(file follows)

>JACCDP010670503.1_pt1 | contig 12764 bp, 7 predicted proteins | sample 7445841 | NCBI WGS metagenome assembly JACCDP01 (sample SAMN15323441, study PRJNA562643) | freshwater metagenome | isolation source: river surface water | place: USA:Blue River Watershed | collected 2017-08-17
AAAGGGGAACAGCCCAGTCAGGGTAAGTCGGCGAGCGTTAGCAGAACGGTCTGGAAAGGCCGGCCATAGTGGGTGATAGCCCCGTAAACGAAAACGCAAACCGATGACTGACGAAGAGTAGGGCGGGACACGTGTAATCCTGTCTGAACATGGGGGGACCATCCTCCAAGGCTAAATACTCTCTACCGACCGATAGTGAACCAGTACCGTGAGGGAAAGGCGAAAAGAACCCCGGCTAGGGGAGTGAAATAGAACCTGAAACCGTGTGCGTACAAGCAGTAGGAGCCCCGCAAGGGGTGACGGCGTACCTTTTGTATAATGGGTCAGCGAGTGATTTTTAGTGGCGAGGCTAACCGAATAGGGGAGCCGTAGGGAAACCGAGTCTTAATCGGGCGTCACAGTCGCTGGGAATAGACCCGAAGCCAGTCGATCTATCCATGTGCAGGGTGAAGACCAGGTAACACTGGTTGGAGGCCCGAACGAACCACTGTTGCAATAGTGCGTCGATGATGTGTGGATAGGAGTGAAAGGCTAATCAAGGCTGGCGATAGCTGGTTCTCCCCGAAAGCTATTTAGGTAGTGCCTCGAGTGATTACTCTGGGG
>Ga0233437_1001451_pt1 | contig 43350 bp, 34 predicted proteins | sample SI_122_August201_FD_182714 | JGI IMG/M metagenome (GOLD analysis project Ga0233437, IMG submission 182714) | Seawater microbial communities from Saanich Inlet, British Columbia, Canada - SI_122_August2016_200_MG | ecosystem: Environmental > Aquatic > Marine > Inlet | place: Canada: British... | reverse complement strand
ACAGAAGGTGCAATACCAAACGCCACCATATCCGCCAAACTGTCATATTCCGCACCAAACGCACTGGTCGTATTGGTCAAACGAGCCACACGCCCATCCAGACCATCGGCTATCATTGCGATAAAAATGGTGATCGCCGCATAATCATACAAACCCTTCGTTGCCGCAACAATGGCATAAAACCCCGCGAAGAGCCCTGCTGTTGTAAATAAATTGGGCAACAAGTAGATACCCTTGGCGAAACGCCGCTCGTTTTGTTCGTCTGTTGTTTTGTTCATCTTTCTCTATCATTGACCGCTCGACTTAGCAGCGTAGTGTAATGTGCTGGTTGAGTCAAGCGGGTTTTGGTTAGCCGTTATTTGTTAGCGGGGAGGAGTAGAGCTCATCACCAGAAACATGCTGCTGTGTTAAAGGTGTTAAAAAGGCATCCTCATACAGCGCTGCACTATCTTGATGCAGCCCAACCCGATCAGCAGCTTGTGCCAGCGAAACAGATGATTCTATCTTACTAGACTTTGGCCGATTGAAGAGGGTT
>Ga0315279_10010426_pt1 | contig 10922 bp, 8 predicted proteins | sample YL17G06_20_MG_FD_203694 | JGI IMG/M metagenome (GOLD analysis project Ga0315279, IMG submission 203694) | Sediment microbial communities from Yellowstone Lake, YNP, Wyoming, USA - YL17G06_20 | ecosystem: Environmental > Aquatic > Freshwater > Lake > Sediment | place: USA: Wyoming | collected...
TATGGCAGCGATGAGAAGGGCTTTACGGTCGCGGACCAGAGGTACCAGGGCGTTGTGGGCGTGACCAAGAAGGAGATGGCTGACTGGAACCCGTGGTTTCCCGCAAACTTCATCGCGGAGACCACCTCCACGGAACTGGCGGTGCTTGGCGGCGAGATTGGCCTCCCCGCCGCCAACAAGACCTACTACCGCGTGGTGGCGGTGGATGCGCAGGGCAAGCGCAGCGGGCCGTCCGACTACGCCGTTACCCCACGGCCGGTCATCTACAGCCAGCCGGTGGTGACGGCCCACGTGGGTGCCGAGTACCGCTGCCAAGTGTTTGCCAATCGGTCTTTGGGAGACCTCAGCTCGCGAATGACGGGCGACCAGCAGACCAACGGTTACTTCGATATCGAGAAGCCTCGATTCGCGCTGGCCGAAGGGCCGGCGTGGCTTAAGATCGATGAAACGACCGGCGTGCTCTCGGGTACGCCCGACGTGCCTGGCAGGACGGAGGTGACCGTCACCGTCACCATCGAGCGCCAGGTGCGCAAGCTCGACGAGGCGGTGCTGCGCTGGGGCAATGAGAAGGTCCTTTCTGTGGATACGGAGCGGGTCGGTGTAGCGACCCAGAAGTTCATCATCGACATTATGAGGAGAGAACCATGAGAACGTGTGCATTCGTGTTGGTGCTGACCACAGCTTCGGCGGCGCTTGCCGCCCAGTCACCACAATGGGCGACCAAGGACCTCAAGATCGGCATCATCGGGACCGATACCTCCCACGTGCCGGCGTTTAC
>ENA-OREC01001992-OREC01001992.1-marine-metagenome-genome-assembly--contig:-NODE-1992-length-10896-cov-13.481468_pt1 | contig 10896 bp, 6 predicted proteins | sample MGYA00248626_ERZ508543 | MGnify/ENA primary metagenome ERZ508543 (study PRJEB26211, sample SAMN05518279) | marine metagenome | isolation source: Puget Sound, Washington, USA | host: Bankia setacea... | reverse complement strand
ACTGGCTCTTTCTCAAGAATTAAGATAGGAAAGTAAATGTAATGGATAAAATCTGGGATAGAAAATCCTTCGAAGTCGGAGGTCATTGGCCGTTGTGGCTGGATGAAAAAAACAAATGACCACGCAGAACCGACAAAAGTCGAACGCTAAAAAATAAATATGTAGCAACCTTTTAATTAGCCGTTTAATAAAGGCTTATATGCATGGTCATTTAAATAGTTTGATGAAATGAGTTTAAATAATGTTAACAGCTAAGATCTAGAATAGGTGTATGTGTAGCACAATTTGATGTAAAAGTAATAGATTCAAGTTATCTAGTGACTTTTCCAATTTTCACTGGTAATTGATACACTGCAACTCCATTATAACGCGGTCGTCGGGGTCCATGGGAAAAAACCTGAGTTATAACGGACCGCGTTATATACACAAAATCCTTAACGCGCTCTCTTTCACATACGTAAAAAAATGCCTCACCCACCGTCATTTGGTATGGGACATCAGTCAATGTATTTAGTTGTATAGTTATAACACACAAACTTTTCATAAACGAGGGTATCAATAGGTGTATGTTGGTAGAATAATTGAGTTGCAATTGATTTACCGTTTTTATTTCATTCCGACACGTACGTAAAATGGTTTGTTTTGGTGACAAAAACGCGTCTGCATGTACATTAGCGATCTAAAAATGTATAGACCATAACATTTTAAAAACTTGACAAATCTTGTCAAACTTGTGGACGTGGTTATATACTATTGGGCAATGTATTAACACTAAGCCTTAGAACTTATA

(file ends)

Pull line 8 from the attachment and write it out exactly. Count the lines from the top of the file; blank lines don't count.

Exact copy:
ACTGGCTCTTTCTCAAGAATTAAGATAGGAAAGTAAATGTAATGGATAAAATCTGGGATAGAAAATCCTTCGAAGTCGGAGGTCATTGGCCGTTGTGGCTGGATGAAAAAAACAAATGACCACGCAGAACCGACAAAAGTCGAACGCTAAAAAATAAATATGTAGCAACCTTTTAATTAGCCGTTTAATAAAGGCTTATATGCATGGTCATTTAAATAGTTTGATGAAATGAGTTTAAATAATGTTAACAGCTAAGATCTAGAATAGGTGTATGTGTAGCACAATTTGATGTAAAAGTAATAGATTCAAGTTATCTAGTGACTTTTCCAATTTTCACTGGTAATTGATACACTGCAACTCCATTATAACGCGGTCGTCGGGGTCCATGGGAAAAAACCTGAGTTATAACGGACCGCGTTATATACACAAAATCCTTAACGCGCTCTCTTTCACATACGTAAAAAAATGCCTCACCCACCGTCATTTGGTATGGGACATCAGTCAATGTATTTAGTTGTATAGTTATAACACACAAACTTTTCATAAACGAGGGTATCAATAGGTGTATGTTGGTAGAATAATTGAGTTGCAATTGATTTACCGTTTTTATTTCATTCCGACACGTACGTAAAATGGTTTGTTTTGGTGACAAAAACGCGTCTGCATGTACATTAGCGATCTAAAAATGTATAGACCATAACATTTTAAAAACTTGACAAATCTTGTCAAACTTGTGGACGTGGTTATATACTATTGGGCAATGTATTAACACTAAGCCTTAGAACTTATA